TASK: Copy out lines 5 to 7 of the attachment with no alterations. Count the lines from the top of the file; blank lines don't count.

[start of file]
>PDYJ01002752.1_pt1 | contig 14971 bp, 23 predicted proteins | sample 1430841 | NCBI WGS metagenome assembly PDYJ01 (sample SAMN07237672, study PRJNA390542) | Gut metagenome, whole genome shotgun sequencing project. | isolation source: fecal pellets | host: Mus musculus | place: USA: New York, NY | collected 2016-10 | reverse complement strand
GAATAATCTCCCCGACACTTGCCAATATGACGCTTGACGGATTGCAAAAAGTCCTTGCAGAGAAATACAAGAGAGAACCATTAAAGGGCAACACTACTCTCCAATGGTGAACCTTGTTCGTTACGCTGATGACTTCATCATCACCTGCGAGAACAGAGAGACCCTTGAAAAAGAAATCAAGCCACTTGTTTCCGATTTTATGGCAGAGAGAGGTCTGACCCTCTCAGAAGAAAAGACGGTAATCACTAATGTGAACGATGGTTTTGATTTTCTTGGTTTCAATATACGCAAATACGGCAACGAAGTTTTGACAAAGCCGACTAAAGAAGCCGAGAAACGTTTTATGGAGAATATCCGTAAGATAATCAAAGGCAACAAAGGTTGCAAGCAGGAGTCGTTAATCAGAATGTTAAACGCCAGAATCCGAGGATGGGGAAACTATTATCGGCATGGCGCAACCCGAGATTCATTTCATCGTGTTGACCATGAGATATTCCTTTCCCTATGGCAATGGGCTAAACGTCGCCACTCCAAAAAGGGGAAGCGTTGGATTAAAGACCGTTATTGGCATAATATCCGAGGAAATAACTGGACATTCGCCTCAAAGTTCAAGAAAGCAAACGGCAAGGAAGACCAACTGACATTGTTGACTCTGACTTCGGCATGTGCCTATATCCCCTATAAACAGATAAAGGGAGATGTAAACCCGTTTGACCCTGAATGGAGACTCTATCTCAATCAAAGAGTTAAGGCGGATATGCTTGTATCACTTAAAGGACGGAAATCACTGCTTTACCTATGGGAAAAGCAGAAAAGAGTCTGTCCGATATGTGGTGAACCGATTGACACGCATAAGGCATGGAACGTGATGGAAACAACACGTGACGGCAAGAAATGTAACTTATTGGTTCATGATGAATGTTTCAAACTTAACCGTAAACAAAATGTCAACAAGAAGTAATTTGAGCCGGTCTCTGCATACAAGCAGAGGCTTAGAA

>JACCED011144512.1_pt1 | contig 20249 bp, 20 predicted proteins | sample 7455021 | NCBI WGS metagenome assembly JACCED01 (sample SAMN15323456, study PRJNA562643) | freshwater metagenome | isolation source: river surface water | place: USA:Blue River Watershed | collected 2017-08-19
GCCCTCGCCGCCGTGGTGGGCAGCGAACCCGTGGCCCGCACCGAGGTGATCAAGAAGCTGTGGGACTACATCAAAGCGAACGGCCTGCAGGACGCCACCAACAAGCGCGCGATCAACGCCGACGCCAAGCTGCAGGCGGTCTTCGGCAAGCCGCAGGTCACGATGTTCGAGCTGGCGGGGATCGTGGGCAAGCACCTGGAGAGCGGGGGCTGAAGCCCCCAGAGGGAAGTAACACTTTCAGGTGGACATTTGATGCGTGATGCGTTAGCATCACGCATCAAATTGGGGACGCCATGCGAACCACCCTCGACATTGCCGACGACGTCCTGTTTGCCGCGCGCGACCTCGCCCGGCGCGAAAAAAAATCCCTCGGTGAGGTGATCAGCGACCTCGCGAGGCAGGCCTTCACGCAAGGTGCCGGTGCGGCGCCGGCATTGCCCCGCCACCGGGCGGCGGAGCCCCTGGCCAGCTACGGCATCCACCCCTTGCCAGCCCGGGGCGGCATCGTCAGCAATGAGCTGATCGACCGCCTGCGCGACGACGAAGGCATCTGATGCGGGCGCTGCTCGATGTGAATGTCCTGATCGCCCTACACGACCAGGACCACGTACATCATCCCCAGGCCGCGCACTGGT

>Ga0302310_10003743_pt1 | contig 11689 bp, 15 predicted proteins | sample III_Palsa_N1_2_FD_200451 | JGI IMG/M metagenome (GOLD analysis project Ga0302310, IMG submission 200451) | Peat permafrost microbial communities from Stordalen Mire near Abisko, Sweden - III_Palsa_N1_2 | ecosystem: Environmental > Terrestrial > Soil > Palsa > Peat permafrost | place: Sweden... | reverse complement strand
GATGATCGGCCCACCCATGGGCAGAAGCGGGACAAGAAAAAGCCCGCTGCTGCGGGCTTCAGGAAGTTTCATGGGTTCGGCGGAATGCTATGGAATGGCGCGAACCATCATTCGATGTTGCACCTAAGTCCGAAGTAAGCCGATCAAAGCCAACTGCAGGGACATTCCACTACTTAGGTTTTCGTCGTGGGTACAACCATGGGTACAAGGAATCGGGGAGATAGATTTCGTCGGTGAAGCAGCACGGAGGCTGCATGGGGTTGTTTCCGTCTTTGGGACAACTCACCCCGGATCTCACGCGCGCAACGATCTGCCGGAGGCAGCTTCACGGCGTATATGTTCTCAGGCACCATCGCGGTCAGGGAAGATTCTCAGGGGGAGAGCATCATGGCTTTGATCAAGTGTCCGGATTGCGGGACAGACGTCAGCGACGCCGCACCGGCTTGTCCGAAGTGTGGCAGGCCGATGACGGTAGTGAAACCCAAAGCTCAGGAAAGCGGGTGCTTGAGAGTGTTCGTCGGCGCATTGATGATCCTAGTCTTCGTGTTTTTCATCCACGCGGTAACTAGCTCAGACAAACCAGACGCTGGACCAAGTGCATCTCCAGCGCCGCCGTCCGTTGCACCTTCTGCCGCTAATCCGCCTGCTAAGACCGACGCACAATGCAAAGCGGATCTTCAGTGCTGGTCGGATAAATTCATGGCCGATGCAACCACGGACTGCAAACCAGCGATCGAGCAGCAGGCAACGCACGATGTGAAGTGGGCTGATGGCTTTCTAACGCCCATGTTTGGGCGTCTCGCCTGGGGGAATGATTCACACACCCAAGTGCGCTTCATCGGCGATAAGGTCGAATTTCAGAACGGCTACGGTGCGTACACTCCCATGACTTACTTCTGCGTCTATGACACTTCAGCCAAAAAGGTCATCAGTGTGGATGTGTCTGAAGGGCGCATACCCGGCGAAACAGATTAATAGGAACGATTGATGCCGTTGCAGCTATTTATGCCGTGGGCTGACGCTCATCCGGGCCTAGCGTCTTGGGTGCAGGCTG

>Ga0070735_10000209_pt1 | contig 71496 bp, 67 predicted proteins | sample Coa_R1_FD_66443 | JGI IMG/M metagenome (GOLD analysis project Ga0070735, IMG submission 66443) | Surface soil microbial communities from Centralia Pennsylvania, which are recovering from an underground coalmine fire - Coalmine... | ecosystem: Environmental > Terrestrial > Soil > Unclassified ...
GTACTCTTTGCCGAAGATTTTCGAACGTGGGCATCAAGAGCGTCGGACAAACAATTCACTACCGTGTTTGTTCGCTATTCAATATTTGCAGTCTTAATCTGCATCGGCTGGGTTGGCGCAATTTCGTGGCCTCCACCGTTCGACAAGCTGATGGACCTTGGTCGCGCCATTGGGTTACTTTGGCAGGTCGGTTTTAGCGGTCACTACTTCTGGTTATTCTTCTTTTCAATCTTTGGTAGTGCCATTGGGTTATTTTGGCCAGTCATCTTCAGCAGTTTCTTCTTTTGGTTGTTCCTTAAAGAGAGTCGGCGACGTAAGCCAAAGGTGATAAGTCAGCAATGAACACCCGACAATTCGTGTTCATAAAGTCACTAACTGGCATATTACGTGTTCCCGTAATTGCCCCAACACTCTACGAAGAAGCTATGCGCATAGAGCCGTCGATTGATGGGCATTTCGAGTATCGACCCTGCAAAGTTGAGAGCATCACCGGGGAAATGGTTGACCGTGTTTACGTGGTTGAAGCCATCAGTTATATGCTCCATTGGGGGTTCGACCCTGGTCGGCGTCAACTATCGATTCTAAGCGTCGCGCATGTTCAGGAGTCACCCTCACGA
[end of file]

>Ga0302310_10003743_pt1 | contig 11689 bp, 15 predicted proteins | sample III_Palsa_N1_2_FD_200451 | JGI IMG/M metagenome (GOLD analysis project Ga0302310, IMG submission 200451) | Peat permafrost microbial communities from Stordalen Mire near Abisko, Sweden - III_Palsa_N1_2 | ecosystem: Environmental > Terrestrial > Soil > Palsa > Peat permafrost | place: Sweden... | reverse complement strand
GATGATCGGCCCACCCATGGGCAGAAGCGGGACAAGAAAAAGCCCGCTGCTGCGGGCTTCAGGAAGTTTCATGGGTTCGGCGGAATGCTATGGAATGGCGCGAACCATCATTCGATGTTGCACCTAAGTCCGAAGTAAGCCGATCAAAGCCAACTGCAGGGACATTCCACTACTTAGGTTTTCGTCGTGGGTACAACCATGGGTACAAGGAATCGGGGAGATAGATTTCGTCGGTGAAGCAGCACGGAGGCTGCATGGGGTTGTTTCCGTCTTTGGGACAACTCACCCCGGATCTCACGCGCGCAACGATCTGCCGGAGGCAGCTTCACGGCGTATATGTTCTCAGGCACCATCGCGGTCAGGGAAGATTCTCAGGGGGAGAGCATCATGGCTTTGATCAAGTGTCCGGATTGCGGGACAGACGTCAGCGACGCCGCACCGGCTTGTCCGAAGTGTGGCAGGCCGATGACGGTAGTGAAACCCAAAGCTCAGGAAAGCGGGTGCTTGAGAGTGTTCGTCGGCGCATTGATGATCCTAGTCTTCGTGTTTTTCATCCACGCGGTAACTAGCTCAGACAAACCAGACGCTGGACCAAGTGCATCTCCAGCGCCGCCGTCCGTTGCACCTTCTGCCGCTAATCCGCCTGCTAAGACCGACGCACAATGCAAAGCGGATCTTCAGTGCTGGTCGGATAAATTCATGGCCGATGCAACCACGGACTGCAAACCAGCGATCGAGCAGCAGGCAACGCACGATGTGAAGTGGGCTGATGGCTTTCTAACGCCCATGTTTGGGCGTCTCGCCTGGGGGAATGATTCACACACCCAAGTGCGCTTCATCGGCGATAAGGTCGAATTTCAGAACGGCTACGGTGCGTACACTCCCATGACTTACTTCTGCGTCTATGACACTTCAGCCAAAAAGGTCATCAGTGTGGATGTGTCTGAAGGGCGCATACCCGGCGAAACAGATTAATAGGAACGATTGATGCCGTTGCAGCTATTTATGCCGTGGGCTGACGCTCATCCGGGCCTAGCGTCTTGGGTGCAGGCTG

>Ga0070735_10000209_pt1 | contig 71496 bp, 67 predicted proteins | sample Coa_R1_FD_66443 | JGI IMG/M metagenome (GOLD analysis project Ga0070735, IMG submission 66443) | Surface soil microbial communities from Centralia Pennsylvania, which are recovering from an underground coalmine fire - Coalmine... | ecosystem: Environmental > Terrestrial > Soil > Unclassified ...